Disaster planning not good enough

Senior management needs to listen up when it comes to planning for disaster.

Don Orifice has trouble getting through to his clients when he tries to stress the importance of preparing for disaster.

"The instant you begin to speak of what they'll do when things go bad, they glaze over and mumble about remembering to take home the [daily, weekly or monthly] backup tape tonight," said Orifice, head of Peabody, Mass.-based Portable CTO Inc., in an e-mail interview. "Or worse, they remind me that those things only happen to big companies."

Orifice, also executive director of the Peabody-based North Shore Computer Society, added: "They remind me of teenagers and that indestructible feeling that allows teens to get stoned, drunk, drive at high speeds and then mourn their friends with another party when they die. In other words, it's a tough sell."

Dan Stolts, president and senior systems engineer for Bay State Integrated Technology Inc. of Lakeville, Mass., has similar dealings.

"The entire problem is that companies see business continuity and disaster recovery as something they should be thinking about. Then it gets pushed aside because of things that come up on a day-to-day basis and other projects that are in the works," he said via e-mail. "I think most are sincere when they assert that they are aware of the potential problems and that it is something that should be addressed. They simply don't know what they don't know on the topic. When it comes right down to it, people do not want to put up the time and money to get it done because they have not really thought enough about the 'what if.'"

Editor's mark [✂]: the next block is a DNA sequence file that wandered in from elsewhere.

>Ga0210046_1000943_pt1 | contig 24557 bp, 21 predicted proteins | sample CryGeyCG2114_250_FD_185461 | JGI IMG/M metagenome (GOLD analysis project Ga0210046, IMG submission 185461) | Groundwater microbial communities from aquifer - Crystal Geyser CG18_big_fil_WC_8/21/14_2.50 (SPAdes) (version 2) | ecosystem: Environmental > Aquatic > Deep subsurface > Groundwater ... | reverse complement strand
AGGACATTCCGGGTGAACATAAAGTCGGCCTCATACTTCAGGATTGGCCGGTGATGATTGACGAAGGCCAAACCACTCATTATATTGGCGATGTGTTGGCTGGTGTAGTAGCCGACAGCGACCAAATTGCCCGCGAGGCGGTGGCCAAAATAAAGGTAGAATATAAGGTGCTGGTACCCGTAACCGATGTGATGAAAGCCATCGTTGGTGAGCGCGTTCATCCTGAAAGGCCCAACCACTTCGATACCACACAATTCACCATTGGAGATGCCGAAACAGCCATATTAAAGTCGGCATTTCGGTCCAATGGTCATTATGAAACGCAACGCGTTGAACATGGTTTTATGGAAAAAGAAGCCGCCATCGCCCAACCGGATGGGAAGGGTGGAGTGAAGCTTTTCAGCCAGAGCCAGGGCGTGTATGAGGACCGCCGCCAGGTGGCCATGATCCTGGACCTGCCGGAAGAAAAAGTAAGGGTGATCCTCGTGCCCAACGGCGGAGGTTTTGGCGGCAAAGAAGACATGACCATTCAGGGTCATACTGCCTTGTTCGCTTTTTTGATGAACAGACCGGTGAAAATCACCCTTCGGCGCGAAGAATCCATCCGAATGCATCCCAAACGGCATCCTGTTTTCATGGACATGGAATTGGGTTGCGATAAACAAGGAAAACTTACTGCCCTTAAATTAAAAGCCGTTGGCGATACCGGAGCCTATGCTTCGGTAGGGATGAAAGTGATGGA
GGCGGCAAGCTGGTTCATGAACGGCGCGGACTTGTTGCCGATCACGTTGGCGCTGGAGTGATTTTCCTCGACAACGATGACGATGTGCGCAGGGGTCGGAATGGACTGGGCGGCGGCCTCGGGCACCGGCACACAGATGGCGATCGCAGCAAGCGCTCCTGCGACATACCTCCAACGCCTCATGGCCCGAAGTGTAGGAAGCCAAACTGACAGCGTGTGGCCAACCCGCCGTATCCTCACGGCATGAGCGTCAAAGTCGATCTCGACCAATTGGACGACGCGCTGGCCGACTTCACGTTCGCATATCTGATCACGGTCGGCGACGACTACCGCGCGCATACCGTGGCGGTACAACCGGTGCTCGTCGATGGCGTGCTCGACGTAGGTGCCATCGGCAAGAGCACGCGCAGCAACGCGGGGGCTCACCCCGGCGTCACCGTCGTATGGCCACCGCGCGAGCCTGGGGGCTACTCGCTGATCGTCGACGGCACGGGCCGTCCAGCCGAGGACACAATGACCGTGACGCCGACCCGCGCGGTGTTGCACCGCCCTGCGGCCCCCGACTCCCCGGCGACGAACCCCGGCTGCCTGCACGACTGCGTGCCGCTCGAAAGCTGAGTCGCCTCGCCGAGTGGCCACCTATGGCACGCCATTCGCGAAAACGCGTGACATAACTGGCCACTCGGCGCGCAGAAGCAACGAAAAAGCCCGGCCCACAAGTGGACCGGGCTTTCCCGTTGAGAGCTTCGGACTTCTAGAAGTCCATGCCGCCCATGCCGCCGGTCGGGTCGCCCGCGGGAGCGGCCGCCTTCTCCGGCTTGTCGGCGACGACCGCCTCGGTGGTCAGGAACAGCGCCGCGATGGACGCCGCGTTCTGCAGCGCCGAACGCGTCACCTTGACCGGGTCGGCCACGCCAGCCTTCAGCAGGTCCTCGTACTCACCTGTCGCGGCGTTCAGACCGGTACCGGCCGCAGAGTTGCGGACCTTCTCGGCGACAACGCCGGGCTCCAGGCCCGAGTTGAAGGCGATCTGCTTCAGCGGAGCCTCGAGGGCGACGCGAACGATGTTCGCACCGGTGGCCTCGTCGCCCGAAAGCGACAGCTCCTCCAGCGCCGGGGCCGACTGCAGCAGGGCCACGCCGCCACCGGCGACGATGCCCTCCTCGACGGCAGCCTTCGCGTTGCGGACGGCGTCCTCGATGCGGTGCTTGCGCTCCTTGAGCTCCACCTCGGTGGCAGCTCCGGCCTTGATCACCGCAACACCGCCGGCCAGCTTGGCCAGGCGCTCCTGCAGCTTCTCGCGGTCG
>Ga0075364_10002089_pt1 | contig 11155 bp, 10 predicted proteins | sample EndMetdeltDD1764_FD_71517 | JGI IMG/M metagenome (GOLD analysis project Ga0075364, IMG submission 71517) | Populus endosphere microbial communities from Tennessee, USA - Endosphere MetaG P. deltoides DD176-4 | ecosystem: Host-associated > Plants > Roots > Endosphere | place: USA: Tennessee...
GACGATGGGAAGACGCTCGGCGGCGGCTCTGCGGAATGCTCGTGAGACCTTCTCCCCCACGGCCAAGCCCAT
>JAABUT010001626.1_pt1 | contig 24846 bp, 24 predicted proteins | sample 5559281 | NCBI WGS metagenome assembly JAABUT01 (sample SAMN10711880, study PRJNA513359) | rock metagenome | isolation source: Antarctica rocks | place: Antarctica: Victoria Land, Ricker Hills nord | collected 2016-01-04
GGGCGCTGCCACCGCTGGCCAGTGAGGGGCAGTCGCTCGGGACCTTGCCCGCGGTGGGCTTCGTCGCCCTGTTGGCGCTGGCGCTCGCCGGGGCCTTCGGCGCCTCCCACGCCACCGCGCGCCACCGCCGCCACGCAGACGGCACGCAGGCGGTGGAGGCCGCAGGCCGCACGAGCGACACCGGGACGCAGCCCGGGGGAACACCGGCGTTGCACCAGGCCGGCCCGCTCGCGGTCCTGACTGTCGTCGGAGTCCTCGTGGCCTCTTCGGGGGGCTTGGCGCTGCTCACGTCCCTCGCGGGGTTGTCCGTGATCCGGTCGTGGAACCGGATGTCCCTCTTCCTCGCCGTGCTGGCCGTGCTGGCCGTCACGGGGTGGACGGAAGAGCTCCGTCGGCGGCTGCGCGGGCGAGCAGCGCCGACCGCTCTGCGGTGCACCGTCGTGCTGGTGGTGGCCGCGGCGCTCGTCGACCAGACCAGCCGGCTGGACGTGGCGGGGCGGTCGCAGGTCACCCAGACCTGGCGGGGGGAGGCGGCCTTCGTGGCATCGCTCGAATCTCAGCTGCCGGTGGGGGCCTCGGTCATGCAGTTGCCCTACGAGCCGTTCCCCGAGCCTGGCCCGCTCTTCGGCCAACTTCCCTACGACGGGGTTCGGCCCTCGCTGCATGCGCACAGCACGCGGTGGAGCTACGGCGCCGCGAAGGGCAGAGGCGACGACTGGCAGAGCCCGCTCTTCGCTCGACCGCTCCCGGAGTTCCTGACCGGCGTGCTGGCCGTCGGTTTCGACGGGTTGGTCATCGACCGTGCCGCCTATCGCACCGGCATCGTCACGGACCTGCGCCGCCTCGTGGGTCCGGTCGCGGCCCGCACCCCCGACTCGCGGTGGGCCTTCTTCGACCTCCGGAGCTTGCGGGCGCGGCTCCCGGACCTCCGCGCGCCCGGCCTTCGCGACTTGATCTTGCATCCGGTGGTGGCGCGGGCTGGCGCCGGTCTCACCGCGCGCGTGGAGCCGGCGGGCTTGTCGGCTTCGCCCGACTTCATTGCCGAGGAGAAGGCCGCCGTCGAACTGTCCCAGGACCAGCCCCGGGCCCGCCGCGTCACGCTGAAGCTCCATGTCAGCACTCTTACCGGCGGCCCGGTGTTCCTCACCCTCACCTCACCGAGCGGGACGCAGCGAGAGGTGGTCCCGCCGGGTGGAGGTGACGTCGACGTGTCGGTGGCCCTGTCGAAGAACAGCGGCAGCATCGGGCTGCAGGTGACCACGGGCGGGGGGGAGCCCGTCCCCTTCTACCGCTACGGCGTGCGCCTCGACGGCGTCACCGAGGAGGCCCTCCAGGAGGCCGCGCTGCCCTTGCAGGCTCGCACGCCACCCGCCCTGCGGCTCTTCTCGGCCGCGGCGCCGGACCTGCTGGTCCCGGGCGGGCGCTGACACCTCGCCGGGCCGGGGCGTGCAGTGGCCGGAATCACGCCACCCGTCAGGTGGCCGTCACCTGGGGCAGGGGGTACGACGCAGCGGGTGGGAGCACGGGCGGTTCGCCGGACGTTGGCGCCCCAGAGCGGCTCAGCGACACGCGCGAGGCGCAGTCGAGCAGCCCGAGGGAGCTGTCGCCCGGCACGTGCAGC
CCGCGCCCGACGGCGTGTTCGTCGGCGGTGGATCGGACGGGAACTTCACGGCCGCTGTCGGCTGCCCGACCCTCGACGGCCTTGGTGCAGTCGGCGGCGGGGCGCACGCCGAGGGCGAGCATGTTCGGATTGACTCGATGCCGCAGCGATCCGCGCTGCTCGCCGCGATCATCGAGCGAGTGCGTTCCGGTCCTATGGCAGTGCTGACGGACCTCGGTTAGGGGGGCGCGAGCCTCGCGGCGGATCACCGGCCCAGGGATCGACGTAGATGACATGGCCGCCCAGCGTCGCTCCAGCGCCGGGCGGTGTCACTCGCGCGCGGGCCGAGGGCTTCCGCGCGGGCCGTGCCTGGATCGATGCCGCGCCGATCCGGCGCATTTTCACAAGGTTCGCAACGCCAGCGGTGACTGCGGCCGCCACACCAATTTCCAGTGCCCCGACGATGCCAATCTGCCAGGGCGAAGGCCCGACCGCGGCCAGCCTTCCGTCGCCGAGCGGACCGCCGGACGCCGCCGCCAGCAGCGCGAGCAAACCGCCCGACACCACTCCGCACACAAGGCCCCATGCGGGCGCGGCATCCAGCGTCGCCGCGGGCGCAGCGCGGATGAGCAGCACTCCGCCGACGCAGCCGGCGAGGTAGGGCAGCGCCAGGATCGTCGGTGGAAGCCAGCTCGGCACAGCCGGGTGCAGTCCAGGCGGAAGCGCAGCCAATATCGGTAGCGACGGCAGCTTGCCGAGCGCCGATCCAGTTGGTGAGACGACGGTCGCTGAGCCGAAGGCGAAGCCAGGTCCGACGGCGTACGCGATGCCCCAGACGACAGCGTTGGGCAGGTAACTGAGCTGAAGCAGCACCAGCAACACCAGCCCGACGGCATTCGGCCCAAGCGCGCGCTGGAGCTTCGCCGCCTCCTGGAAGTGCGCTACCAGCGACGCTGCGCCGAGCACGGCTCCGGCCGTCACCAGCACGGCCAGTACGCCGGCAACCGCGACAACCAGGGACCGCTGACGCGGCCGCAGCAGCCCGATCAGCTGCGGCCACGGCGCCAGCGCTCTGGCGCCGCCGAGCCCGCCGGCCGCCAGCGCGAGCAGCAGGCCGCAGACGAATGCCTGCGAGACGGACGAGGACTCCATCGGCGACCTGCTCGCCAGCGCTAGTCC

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Given their experiences, it's no surprise they agree with the findings of a new survey from New York-based Deloitte & Touche LLP and CPM Global Assurance. Two hundred corporate and IT managers from various industries were surveyed, and 50% said their companies have implemented corporate-wide business continuity and disaster recovery plans. That's up 20% from five years ago. But it's still well below where companies must be, said Ted DeZabala, principal and national security services leader of Deloitte & Touche LLP.

"In order for any business continuity management program to truly be effective, it needs the attention and support of senior management across the organization," he said in a statement. "In our survey, only a third of the respondents believe they have a comprehensive [business continuity] governance structure in place, and remarkably only half of them include their senior executives in the program management."

The study shows many companies haven't developed enterprise-wide business continuity programs or they lack the appropriate infrastructure to verify that one is properly maintained. Two-thirds of respondents acknowledged this, surprising in light of the Sept. 11 terrorist attacks, numerous high-profile computer viruses and natural disasters like the recent earthquake and tsunamis in Southeast Asia, DeZabala said.

The survey found that:

  • Most organizations lack a senior-level business continuity management champion that can influence both the company's culture and financial resources.
  • Business units are reluctant to spend the time and money to implement "optional" programs.
  • Creating an enterprise-wide business continuity management program can seem overwhelming to many organizations that are already resource-constrained.
  • Corporate executives may operate under the belief that "it will never happen to our organization."

Those are the exact problems Stolts has run into. "Bottom line: without a champion it will never happen, and the champion must be in a position to effect change -- and have some control over the purse strings," he said.

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